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What is acceptance testing?

By Payel Bera

Reviewed by Vanessa Kintu

Fact checked by Jane Cahane

two guys are sitting at a table and looking at papers

Tagged as the last phase of software testing, acceptance testing helps evaluate the compliance of the system following the business/project requirements and assess whether it is acceptable for delivery and production. Let’s dive into the acceptance testing meaning, uses and types to know more.

Acceptance testing can be defined as formal testing connected with user needs, requirements and business processes. It determines whether a system satisfies the acceptance criteria of the client and enables the users to determine whether to accept the system. 

In engineering and software industries, this is the functional trial performed on a product or prototype that makes sure the quality and design of the product match the expectations, both contractually and functionally. Acceptance testing also focuses on the usability, durability and safety of the product.

Also known as end-user testing, operational acceptance testing or field-testing acts, acceptance testing can be used to find the defects missed during the functional testing phase; generate feedback to help in improving the product performance and user experience; and also to minimise or eliminate the issues arising during the production process. 

Acceptance testing helps companies save monetary losses that can be incurred if the product malfunctions or is rejected by customers. If the product is rejected, it may be fixed or abandoned entirely if the fixes would be too expensive or time-consuming.

Types of acceptance testing

During the process of manufacturing a mobile phone, there are various parts that are produced separately by different manufacturers. At one point, all these parts will first go under unit testing; after that when it is brought together, it will go for integration testing.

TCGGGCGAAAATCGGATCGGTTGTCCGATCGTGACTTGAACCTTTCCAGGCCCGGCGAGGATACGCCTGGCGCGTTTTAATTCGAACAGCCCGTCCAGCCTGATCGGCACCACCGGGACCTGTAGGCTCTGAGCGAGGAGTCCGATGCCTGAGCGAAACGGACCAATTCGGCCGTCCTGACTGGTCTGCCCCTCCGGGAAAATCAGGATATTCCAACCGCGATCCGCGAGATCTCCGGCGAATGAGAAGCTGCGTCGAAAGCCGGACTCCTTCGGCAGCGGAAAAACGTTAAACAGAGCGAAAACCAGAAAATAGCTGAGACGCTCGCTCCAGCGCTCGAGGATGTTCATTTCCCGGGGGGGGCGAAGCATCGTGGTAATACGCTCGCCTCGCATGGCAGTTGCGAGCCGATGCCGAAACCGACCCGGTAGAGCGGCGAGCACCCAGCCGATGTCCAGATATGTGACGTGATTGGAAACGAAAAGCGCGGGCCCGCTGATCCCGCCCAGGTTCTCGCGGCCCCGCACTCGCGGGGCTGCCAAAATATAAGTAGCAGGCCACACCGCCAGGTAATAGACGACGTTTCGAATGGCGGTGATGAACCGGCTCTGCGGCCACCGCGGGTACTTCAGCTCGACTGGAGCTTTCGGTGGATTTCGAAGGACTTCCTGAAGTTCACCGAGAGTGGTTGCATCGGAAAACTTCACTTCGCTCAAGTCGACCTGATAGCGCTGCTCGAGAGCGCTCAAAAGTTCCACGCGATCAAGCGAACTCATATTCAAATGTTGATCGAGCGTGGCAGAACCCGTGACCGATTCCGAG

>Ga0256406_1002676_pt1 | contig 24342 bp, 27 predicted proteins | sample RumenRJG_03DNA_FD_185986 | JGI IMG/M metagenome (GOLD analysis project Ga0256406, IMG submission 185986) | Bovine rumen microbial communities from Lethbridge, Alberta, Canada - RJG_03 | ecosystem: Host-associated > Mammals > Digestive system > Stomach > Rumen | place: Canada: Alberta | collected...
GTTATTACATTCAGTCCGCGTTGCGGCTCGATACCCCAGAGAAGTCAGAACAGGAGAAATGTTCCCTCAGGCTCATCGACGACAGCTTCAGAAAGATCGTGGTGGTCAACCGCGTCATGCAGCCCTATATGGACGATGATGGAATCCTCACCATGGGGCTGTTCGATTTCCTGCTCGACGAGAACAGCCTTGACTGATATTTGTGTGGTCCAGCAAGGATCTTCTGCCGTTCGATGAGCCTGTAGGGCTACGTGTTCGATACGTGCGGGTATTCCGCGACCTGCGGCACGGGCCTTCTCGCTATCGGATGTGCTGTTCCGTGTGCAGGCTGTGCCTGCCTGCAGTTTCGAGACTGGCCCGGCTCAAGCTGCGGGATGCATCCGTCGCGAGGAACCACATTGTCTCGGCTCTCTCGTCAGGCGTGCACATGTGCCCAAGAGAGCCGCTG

Later on, the system testing will be performed to see if the phone works and lastly acceptance testing will be performed before it is sent out for delivery. 

Acceptance testing examples can help us know about its various types.

  • Contract acceptance testing: This type of acceptance testing ensures that the specifications of a product have been met by the manufacturers who have signed on as contractors in the production process. If something does not match obligations as per the contract, it should be rectified or legal action can be taken.

  • Regulation acceptance testing: Regulatory bodies and the government may mandate certain safety features or quality controls that must be met before the product can be sold. This type of acceptance testing ensures there is no failure to meet regulatory guidelines because it can result in recalls, fines or other legal action.

  • Operational acceptance testing: This is non-functional testing that is used to determine the operational readiness of the product. It focuses mainly on testing recovery, compatibility, maintainability and reliability before the product is released to production.

  • Alpha testing: These are internal tests that aim to spot any glaring defects. They are run by specialised testers who perform checks on malfunctions, anomalies and bugs. They also provide suggestions to improve product usability in a controlled manner.

Beta testing or field testing: Beta testing is an external pilot test of a product. Before a product goes into commercial production, the target market or end-user can provide feedback or value additions to the product.

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